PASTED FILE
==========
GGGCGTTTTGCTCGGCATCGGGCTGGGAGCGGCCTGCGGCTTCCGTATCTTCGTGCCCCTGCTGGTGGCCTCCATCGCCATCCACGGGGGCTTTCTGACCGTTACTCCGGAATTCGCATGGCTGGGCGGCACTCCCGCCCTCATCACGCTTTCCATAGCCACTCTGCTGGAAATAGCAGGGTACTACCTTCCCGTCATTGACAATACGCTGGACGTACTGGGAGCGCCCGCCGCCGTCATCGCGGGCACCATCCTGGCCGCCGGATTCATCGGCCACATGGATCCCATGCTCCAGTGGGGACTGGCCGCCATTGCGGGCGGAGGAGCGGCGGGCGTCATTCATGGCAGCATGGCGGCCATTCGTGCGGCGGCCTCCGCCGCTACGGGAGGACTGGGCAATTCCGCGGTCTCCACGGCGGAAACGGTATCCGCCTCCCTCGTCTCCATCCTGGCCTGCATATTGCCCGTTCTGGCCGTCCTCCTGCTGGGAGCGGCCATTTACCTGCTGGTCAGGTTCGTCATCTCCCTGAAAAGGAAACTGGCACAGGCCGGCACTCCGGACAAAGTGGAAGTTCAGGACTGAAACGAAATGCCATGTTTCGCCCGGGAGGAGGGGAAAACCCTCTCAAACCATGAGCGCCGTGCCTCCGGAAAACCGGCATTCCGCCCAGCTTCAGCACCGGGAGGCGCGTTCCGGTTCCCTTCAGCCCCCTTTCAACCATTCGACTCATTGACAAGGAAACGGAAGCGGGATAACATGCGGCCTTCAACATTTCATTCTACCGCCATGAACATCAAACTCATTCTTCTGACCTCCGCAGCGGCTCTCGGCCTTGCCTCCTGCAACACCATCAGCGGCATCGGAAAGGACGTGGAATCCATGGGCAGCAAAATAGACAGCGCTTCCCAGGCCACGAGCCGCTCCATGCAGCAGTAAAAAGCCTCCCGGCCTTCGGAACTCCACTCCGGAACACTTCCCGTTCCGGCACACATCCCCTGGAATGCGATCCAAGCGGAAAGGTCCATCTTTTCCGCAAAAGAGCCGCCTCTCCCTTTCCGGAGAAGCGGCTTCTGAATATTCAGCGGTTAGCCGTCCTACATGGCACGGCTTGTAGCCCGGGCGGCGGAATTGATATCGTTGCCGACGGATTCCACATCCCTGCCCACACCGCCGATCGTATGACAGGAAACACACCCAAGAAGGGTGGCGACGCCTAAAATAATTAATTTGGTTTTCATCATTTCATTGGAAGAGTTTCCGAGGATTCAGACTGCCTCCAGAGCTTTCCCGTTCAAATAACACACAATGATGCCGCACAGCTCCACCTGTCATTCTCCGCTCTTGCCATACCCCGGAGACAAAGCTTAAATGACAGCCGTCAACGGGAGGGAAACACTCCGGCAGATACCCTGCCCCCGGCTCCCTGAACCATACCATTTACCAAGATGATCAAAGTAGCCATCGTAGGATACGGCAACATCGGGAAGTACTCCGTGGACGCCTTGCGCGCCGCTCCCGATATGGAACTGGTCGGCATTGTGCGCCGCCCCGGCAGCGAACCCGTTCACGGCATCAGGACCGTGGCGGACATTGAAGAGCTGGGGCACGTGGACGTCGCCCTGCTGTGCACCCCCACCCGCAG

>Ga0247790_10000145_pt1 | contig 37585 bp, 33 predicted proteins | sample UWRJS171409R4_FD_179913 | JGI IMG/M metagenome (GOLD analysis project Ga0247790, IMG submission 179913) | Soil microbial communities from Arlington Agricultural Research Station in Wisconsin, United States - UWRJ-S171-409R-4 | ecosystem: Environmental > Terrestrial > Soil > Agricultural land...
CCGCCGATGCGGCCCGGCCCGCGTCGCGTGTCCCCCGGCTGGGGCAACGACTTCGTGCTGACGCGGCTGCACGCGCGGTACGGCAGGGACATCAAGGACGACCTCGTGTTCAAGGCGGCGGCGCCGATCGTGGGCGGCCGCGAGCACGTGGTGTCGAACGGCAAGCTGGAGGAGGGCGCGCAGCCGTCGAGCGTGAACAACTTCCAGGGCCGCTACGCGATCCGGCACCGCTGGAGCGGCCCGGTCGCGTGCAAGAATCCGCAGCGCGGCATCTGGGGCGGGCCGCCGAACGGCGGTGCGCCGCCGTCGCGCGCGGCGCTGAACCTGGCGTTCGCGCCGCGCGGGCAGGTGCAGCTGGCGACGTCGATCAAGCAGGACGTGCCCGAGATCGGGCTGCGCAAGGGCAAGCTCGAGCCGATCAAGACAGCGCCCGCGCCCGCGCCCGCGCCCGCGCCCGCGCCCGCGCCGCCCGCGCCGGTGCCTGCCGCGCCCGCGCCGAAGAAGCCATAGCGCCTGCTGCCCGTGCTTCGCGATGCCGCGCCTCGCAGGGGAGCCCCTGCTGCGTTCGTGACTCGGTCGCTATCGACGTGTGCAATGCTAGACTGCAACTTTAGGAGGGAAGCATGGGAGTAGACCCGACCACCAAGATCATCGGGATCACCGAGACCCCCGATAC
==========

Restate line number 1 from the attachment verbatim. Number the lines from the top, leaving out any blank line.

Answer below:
GGGCGTTTTGCTCGGCATCGGGCTGGGAGCGGCCTGCGGCTTCCGTATCTTCGTGCCCCTGCTGGTGGCCTCCATCGCCATCCACGGGGGCTTTCTGACCGTTACTCCGGAATTCGCATGGCTGGGCGGCACTCCCGCCCTCATCACGCTTTCCATAGCCACTCTGCTGGAAATAGCAGGGTACTACCTTCCCGTCATTGACAATACGCTGGACGTACTGGGAGCGCCCGCCGCCGTCATCGCGGGCACCATCCTGGCCGCCGGATTCATCGGCCACATGGATCCCATGCTCCAGTGGGGACTGGCCGCCATTGCGGGCGGAGGAGCGGCGGGCGTCATTCATGGCAGCATGGCGGCCATTCGTGCGGCGGCCTCCGCCGCTACGGGAGGACTGGGCAATTCCGCGGTCTCCACGGCGGAAACGGTATCCGCCTCCCTCGTCTCCATCCTGGCCTGCATATTGCCCGTTCTGGCCGTCCTCCTGCTGGGAGCGGCCATTTACCTGCTGGTCAGGTTCGTCATCTCCCTGAAAAGGAAACTGGCACAGGCCGGCACTCCGGACAAAGTGGAAGTTCAGGACTGAAACGAAATGCCATGTTTCGCCCGGGAGGAGGGGAAAACCCTCTCAAACCATGAGCGCCGTGCCTCCGGAAAACCGGCATTCCGCCCAGCTTCAGCACCGGGAGGCGCGTTCCGGTTCCCTTCAGCCCCCTTTCAACCATTCGACTCATTGACAAGGAAACGGAAGCGGGATAACATGCGGCCTTCAACATTTCATTCTACCGCCATGAACATCAAACTCATTCTTCTGACCTCCGCAGCGGCTCTCGGCCTTGCCTCCTGCAACACCATCAGCGGCATCGGAAAGGACGTGGAATCCATGGGCAGCAAAATAGACAGCGCTTCCCAGGCCACGAGCCGCTCCATGCAGCAGTAAAAAGCCTCCCGGCCTTCGGAACTCCACTCCGGAACACTTCCCGTTCCGGCACACATCCCCTGGAATGCGATCCAAGCGGAAAGGTCCATCTTTTCCGCAAAAGAGCCGCCTCTCCCTTTCCGGAGAAGCGGCTTCTGAATATTCAGCGGTTAGCCGTCCTACATGGCACGGCTTGTAGCCCGGGCGGCGGAATTGATATCGTTGCCGACGGATTCCACATCCCTGCCCACACCGCCGATCGTATGACAGGAAACACACCCAAGAAGGGTGGCGACGCCTAAAATAATTAATTTGGTTTTCATCATTTCATTGGAAGAGTTTCCGAGGATTCAGACTGCCTCCAGAGCTTTCCCGTTCAAATAACACACAATGATGCCGCACAGCTCCACCTGTCATTCTCCGCTCTTGCCATACCCCGGAGACAAAGCTTAAATGACAGCCGTCAACGGGAGGGAAACACTCCGGCAGATACCCTGCCCCCGGCTCCCTGAACCATACCATTTACCAAGATGATCAAAGTAGCCATCGTAGGATACGGCAACATCGGGAAGTACTCCGTGGACGCCTTGCGCGCCGCTCCCGATATGGAACTGGTCGGCATTGTGCGCCGCCCCGGCAGCGAACCCGTTCACGGCATCAGGACCGTGGCGGACATTGAAGAGCTGGGGCACGTGGACGTCGCCCTGCTGTGCACCCCCACCCGCAG